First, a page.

As I recently blogged, the project I’m on has recently decided to move to CQRS (Command Query Responsibility Segregation). We’re going to use nServiceBus as a message bus that let’s us separate our system into 2 “channels”: The “Read side” and the “Write side” (aka, the “Query side” and the “Command Side”).
This decision has been the result of several “Light Bulb Moments”, in which various ones of us had a flash of insight that helped us see how an architecture that at first sounded wierd and unorthodox would actually solve a number of problems and help us tremendously.
I’ve decided to share here one of those Light Bulb Moments in raw form. Here’s the text of an email I sent to two other architects on our team (over the weekend, from my own account … we talk about this stuff all the time because we love it). It expresses well many of the reasons we made the move (although I understand more about CQRS at this point and would tweak a few details). (Note: Names changed to protect the guilty).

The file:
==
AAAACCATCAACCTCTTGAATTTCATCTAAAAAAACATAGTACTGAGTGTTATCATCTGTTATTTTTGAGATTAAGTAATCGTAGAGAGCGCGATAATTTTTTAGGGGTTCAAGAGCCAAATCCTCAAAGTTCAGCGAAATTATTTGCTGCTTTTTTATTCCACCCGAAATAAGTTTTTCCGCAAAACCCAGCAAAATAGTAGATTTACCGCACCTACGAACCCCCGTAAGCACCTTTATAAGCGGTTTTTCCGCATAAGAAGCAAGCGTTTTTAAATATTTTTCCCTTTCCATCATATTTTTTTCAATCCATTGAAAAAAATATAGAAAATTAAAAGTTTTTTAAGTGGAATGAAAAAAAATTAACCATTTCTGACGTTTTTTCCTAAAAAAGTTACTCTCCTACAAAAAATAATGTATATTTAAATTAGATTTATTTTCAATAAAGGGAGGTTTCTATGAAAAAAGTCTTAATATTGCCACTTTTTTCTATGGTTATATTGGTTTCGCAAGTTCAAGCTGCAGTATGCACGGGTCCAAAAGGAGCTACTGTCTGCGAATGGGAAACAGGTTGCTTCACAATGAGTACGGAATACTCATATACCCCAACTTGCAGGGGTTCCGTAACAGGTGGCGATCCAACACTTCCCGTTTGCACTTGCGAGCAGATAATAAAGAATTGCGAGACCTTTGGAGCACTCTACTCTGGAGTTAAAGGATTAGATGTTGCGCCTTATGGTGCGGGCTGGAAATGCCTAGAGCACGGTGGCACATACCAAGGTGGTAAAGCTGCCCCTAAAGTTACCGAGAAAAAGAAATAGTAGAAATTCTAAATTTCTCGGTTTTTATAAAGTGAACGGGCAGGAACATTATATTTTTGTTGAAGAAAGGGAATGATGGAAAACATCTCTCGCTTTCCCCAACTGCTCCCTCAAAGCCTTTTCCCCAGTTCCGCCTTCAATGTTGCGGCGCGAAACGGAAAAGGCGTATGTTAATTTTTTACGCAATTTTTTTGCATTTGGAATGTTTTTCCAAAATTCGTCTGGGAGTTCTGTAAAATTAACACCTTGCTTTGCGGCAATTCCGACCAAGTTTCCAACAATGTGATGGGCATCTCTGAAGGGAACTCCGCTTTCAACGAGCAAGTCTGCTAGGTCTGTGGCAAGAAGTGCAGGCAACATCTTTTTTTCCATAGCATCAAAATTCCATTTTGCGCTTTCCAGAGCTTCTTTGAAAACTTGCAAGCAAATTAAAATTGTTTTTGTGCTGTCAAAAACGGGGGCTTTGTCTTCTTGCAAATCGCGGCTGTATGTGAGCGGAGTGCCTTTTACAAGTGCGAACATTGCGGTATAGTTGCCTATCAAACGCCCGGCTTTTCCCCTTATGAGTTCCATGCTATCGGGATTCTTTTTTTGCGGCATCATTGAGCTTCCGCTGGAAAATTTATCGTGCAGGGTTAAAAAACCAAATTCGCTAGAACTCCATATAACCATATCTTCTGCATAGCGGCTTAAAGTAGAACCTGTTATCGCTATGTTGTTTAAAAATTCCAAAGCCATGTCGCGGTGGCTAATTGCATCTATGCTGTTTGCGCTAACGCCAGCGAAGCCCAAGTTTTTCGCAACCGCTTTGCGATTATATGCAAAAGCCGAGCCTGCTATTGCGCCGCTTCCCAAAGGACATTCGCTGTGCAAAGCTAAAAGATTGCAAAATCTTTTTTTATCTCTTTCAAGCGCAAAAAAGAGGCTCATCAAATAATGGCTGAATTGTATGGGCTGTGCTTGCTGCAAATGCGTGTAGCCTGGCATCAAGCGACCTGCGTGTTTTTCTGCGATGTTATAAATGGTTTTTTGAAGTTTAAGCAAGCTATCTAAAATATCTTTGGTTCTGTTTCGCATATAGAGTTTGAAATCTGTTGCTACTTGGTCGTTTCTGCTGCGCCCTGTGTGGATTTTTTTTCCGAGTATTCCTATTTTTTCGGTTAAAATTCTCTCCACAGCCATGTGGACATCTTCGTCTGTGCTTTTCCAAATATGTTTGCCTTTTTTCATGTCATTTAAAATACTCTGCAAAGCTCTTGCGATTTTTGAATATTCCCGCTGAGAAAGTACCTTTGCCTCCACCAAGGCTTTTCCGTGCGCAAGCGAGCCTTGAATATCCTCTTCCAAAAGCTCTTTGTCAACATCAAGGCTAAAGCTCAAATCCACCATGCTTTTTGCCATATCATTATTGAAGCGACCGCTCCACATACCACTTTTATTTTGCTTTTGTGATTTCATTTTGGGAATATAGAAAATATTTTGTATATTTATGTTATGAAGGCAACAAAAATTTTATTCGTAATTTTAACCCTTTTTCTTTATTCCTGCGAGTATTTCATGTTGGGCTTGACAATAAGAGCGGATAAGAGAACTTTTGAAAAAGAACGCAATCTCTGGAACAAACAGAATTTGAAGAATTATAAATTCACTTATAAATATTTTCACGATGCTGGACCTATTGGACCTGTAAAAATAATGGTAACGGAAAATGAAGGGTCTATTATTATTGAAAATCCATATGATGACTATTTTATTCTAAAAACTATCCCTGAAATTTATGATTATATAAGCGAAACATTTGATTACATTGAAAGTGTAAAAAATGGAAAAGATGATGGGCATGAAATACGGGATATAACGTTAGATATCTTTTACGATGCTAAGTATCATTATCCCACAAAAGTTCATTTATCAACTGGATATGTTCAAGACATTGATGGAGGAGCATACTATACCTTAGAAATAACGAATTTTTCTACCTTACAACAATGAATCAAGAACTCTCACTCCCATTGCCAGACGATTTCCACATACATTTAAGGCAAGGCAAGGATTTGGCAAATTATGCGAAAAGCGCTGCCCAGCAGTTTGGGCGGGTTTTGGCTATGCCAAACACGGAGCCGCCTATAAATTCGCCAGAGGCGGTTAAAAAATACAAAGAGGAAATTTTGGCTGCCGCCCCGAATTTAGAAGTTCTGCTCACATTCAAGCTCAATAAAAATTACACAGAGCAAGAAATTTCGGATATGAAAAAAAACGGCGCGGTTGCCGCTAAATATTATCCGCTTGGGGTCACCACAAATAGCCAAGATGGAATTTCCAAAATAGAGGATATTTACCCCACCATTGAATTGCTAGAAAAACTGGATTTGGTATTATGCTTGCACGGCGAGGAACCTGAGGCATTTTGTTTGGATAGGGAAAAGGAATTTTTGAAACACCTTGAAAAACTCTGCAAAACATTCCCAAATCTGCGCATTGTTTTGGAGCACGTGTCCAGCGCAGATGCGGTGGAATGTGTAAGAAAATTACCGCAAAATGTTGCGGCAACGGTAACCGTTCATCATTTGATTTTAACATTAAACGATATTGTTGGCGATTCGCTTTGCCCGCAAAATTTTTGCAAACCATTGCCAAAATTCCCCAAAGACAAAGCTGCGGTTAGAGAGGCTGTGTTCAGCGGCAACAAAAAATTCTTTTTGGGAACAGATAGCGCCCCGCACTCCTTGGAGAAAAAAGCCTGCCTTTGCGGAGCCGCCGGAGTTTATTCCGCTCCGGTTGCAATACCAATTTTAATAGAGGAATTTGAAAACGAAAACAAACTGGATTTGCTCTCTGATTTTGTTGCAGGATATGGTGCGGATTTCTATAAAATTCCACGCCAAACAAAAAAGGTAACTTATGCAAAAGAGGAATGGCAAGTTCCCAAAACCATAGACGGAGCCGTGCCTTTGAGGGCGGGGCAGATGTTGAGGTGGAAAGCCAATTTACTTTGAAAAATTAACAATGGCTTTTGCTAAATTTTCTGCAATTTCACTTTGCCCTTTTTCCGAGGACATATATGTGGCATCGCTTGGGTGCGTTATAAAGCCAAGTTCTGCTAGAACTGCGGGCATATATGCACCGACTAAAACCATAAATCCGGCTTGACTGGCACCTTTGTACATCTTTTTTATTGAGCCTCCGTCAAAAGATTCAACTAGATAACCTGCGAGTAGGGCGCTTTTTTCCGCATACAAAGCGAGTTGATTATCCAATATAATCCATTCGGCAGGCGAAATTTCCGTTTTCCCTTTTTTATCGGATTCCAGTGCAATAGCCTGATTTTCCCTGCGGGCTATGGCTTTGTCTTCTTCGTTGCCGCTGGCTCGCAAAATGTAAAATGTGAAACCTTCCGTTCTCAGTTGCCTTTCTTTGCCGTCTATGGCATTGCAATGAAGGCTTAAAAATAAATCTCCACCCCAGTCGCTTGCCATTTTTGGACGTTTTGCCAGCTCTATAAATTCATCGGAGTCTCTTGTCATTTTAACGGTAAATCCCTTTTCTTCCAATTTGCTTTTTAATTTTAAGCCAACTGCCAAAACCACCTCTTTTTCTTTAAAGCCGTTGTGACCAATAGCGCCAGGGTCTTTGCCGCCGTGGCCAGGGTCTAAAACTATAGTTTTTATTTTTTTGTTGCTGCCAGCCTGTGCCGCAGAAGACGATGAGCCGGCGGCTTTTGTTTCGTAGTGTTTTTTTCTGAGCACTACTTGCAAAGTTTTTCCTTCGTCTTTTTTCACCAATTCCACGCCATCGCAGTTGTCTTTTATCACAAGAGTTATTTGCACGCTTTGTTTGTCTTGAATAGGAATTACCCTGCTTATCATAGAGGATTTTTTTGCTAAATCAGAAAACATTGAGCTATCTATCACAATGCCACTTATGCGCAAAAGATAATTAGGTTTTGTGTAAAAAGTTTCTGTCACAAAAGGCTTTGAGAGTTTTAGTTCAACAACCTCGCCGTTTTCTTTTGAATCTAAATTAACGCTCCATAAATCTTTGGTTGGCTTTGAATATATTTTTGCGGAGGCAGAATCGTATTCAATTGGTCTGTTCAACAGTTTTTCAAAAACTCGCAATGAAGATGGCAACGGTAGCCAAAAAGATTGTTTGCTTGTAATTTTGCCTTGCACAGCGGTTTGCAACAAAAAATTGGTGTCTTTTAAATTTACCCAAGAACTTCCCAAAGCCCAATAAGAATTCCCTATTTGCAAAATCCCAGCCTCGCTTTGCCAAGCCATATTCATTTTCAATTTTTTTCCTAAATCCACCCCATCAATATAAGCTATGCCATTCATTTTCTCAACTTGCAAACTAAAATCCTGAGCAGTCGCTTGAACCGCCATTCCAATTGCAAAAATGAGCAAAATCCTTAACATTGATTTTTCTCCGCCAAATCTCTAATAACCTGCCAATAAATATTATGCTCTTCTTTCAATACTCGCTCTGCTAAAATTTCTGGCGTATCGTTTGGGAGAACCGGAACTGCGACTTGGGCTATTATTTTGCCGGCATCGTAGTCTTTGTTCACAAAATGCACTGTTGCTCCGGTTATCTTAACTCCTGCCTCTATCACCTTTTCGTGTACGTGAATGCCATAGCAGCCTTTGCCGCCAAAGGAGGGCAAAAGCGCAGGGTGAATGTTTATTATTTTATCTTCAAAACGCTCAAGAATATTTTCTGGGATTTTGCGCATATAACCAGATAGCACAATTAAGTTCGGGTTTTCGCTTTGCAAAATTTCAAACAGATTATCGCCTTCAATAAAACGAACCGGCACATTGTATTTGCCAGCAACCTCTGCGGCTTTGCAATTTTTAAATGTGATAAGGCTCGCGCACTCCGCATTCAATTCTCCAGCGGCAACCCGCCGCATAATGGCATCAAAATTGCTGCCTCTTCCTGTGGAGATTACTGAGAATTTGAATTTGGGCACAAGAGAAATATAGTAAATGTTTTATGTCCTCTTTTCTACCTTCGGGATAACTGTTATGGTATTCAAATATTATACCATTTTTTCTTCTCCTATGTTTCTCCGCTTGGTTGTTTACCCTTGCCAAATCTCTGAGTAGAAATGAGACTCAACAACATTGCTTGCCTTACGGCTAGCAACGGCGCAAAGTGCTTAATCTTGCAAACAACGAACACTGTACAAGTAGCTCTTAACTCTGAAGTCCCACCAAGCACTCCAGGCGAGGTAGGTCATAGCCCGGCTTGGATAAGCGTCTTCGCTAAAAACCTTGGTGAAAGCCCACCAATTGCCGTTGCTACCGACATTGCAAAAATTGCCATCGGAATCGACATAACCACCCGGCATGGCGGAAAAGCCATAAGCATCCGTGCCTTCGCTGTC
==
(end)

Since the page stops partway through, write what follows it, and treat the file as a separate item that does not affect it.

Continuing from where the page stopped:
I’m seeing the opportunity to do something truly awesome here. It is based on the CQS reading I’ve been doing while thinking about what our “dto’s” or “commands” or etc. should look like.
I have created, worked with, and seen first hand the power of an OLAP database for read operations. It really is unbelievable in terms of the freedom it gives someone looking at the data. And it lets reads be very fast. But a lot of projects I’ve been on have said, “Let’s build the transactional system first. It is so obviously core to our business that we need it, and we need it yesterday. Once we get that done, we can think about maybe doing OLAP.”